[00:07:14] Around the entire assignment expression. And now we've identified all those different little pieces that nest themselves together to become what we call a statement. Of course, it looks a lot easier to read when we don't have all those brackets in, right?. So if I go back to the original statement without all those crazy brackets in.
>> Kyle Simpson: We can come back to that same understanding. We can say hey, I know I need to do c times 3 cuz that's gotta get passed in. so find out what c is currently, whatever value it is, and multiply it by 3 and then pass that into the function too.
[00:07:50] And again we'll cover call expressions, what functions are, we'll cover that in a little bit And then whatever that value is, add that to the value of b times 2. So compute b times 2. Now I have two different things. Add those together, and whatever that final result is, assign it into a.
[00:08:07] By the way, the reason why operator precedence matters is because mathematically. This could mean two different things. If I were to simplify it and say 2 times 3 plus 4, mathematically it matters which one you do first. 2 times 3 plus 4 is 10. 2 times 3 plus 4 is 14, so mathematically, it matters and that's why this ambiguity has to be resolved by the programming language.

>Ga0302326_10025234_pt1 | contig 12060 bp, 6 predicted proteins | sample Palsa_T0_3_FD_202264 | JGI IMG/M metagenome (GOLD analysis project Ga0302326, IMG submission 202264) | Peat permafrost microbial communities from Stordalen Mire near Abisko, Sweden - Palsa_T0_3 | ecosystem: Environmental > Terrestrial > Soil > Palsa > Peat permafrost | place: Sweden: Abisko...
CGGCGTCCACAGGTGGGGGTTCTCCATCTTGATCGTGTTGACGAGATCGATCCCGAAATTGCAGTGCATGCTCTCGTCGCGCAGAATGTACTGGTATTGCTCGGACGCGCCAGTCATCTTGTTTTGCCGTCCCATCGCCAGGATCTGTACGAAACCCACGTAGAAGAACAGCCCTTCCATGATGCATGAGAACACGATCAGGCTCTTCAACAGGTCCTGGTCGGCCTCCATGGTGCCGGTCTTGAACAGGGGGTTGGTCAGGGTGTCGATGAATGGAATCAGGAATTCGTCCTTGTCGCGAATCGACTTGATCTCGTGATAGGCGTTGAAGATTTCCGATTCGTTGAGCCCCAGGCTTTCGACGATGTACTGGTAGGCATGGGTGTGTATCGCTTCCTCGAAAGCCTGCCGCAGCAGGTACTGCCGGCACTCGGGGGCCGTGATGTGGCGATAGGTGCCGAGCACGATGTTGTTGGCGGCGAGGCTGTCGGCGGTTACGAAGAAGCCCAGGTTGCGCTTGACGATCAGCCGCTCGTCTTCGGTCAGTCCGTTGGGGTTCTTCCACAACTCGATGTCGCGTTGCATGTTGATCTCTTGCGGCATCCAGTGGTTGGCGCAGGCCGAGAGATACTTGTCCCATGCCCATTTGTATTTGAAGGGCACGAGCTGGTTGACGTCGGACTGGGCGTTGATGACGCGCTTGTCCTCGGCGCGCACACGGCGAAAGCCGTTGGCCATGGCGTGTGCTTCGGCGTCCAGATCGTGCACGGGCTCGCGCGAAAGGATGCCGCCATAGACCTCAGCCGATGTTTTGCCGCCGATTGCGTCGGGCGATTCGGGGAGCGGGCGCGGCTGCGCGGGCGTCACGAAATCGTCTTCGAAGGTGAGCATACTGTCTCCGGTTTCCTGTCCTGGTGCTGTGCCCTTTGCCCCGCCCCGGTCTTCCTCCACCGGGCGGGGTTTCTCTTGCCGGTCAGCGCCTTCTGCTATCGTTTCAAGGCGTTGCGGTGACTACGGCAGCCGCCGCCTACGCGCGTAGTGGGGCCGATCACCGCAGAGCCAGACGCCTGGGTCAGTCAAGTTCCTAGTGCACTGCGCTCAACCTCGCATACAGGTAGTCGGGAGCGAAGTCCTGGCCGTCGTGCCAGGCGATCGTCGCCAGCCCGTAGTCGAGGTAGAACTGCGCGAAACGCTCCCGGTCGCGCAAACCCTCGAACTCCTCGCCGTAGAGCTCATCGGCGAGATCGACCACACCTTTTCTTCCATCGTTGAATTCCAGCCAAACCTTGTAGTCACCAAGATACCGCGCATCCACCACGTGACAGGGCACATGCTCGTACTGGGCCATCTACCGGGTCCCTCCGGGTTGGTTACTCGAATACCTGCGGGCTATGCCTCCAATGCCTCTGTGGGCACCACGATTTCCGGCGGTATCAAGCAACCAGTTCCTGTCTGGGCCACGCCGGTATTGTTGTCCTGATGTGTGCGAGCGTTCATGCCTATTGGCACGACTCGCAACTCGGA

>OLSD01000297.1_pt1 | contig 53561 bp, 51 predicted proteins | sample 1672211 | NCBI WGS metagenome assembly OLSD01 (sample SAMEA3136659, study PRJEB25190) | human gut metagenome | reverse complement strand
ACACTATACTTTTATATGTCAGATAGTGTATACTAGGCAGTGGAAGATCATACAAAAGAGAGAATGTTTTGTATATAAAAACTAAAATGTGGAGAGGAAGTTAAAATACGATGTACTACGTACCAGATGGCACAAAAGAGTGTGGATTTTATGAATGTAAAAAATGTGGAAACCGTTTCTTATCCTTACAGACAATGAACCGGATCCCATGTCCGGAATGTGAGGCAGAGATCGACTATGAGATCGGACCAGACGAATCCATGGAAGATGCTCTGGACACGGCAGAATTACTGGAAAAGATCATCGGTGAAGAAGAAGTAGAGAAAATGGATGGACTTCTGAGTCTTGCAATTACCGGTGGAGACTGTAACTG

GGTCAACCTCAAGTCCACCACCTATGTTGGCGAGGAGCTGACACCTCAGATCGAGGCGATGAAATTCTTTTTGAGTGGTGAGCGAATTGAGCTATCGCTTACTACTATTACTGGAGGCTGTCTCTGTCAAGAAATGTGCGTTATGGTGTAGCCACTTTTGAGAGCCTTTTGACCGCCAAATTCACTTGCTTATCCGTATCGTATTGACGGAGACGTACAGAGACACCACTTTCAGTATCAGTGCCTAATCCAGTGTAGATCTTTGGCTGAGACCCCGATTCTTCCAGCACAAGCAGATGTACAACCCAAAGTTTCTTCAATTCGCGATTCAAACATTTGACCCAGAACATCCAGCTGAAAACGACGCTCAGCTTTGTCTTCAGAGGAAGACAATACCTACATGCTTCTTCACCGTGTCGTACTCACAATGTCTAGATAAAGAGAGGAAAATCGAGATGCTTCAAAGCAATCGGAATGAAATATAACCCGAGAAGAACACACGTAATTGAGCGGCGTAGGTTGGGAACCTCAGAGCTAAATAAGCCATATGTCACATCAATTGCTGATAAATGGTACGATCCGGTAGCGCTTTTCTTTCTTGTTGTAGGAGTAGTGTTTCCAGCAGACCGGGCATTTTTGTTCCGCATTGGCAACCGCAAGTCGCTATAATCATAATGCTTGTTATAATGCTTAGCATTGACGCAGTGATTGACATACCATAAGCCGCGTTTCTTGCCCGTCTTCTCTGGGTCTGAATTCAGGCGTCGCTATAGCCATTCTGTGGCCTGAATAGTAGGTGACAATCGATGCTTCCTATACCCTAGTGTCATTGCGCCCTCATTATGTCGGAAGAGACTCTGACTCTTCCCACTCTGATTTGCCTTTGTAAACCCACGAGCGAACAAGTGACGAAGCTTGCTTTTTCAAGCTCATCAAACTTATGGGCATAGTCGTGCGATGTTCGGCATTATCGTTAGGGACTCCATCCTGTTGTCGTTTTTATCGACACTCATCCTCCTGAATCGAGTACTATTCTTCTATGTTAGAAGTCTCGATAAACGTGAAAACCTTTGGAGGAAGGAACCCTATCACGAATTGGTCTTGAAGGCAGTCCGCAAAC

[00:08:36] The way we resolve that in programming languages is to understand a basic concept of operator precedence. Now, what if you were in the scenario where you wanted to sort of override that precedence? Yeah?
>> Speaker 2: You'd wanna add parentheses.
>> Kyle Simpson: You'd wanna add parentheses, exactly.
>> Speaker 2: In fact, you'd wanna add them in your code just so that you could Accentuate what you're trying to do.
>> Kyle Simpson: That's exactly the point that I was going to, great segueway. So, if I wanted to suggest that this program should do 2 + foo and then multiply that by b, then I could forcibly do that by putting in the parentheses. These here are not made up visual things.